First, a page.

It could also help to streamline the claims process where inefficiencies in claims documentation take up insurers’ time and money. Claims processors spend as much as 50% of their day typing reports and documentation; speech recognition could rapidly reduce the time it takes to complete the process. US company Nuance claims that their Dragon Speech Recognition Solution can enable agents to dictate documents three times faster than typing with up to 99% accuracy. They can use simple voice commands to collapse the process further.

Retailers too are turning to this technology. With competition so tough on the high street retailers are always looking for the ultimate customer experience and many believe that voice control is a great way to achieve this. Imagine a mobile app where you could scan shopping items, then pay using a simple voice command or a selfie as you leave the store. No more queuing at the till.

Luxury department store Liberty is a big advocate of voice control and uses it for their warehouse stock picking. Using headsets and a voice controlled application, a voice controlled app issues commands to a central server about which products should be picked. For retailers voice control is hit on and off the shop floor.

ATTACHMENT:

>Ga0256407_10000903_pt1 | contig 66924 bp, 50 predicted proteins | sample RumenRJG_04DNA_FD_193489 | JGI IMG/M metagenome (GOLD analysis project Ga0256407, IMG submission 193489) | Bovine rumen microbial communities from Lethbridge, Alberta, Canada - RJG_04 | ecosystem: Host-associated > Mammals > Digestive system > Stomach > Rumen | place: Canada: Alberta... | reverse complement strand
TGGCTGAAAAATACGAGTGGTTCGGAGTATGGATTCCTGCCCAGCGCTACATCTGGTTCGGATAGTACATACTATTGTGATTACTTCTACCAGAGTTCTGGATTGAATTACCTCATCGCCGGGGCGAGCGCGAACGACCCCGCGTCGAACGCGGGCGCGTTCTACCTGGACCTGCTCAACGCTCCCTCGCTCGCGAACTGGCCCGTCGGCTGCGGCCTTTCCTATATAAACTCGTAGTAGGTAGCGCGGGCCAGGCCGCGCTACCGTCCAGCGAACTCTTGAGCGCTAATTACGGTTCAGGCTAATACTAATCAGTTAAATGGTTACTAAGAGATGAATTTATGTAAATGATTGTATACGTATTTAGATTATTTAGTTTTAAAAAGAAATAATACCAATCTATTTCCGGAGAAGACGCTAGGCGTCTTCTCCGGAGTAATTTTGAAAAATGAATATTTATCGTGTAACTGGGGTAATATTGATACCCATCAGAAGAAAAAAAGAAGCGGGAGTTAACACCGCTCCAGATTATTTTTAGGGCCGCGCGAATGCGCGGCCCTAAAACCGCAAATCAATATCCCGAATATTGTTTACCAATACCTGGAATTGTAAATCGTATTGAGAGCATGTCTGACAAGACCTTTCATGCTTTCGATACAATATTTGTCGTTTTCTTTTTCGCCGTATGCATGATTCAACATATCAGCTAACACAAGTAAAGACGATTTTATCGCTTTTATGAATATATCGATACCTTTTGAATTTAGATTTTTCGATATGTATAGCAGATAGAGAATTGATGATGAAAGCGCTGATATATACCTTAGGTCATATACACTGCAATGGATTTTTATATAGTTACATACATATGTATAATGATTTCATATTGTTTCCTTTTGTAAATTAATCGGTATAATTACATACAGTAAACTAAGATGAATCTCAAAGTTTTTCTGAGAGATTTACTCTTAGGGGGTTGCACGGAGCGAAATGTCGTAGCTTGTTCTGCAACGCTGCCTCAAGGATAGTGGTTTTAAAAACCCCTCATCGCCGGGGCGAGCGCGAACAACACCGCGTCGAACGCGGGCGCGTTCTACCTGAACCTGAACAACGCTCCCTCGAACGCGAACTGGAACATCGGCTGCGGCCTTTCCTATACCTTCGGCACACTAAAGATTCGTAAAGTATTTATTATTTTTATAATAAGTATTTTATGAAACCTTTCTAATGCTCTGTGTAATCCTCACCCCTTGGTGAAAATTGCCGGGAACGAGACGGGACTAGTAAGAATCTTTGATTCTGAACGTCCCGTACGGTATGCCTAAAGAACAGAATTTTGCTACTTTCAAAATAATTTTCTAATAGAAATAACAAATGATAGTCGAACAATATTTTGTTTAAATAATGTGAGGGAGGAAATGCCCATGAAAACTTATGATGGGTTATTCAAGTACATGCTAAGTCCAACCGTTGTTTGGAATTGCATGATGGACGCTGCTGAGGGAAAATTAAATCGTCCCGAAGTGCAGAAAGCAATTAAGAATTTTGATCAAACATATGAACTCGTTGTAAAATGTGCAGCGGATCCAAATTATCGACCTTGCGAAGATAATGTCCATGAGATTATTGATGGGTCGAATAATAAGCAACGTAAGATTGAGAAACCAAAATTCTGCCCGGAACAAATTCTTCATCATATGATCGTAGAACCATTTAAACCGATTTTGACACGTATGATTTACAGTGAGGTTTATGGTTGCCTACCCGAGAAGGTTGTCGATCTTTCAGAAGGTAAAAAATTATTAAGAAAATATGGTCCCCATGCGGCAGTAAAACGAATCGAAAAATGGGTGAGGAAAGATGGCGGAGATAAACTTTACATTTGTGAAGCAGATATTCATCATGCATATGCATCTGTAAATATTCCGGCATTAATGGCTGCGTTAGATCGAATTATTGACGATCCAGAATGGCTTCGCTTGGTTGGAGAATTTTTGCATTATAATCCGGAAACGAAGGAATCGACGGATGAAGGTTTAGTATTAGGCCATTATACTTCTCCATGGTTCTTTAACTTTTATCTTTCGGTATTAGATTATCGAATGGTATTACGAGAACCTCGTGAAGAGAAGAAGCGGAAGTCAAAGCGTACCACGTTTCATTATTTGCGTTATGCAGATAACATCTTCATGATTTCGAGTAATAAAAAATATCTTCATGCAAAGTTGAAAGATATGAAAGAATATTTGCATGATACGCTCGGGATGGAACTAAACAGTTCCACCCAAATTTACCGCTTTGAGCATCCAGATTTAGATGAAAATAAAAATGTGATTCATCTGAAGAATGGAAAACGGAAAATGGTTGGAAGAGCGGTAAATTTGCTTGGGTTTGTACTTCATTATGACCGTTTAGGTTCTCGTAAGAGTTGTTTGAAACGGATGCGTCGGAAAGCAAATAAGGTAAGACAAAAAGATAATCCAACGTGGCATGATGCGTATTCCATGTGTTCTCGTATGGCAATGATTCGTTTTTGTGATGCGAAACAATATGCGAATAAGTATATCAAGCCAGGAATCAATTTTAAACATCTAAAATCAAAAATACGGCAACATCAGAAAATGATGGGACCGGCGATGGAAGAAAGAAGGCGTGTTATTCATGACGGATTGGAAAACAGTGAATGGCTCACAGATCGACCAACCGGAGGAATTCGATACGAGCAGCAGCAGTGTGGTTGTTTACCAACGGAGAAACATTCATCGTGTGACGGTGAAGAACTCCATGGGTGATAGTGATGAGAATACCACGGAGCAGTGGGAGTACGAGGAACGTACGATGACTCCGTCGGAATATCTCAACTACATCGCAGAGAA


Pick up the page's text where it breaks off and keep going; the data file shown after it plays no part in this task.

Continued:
So, how accurate is voice recognition? Accuracy rates are improving all the time with researchers commenting that some systems could be better than human transcription. In 1995 the error rate was 43%, today the major vendors claim an error rate of just 5%.

Security is a major factor users still face with verification requiring two factor authentication with mobile applications. However, as the technology develops there should be less of a need to confirm an individual’s identity before commands can be completed.

As advances are made in artificial intelligence and machine learning the sky will be limit for Alexa and her voice control friends. In future stopping what you are doing and typing in a command or search will start to feel a little strange and old-fashioned.

 

How long will it be before you can pick up your smart phone talk to your bank and ask it to transfer £50 to a friend, probably not as far away prospect as you might think!!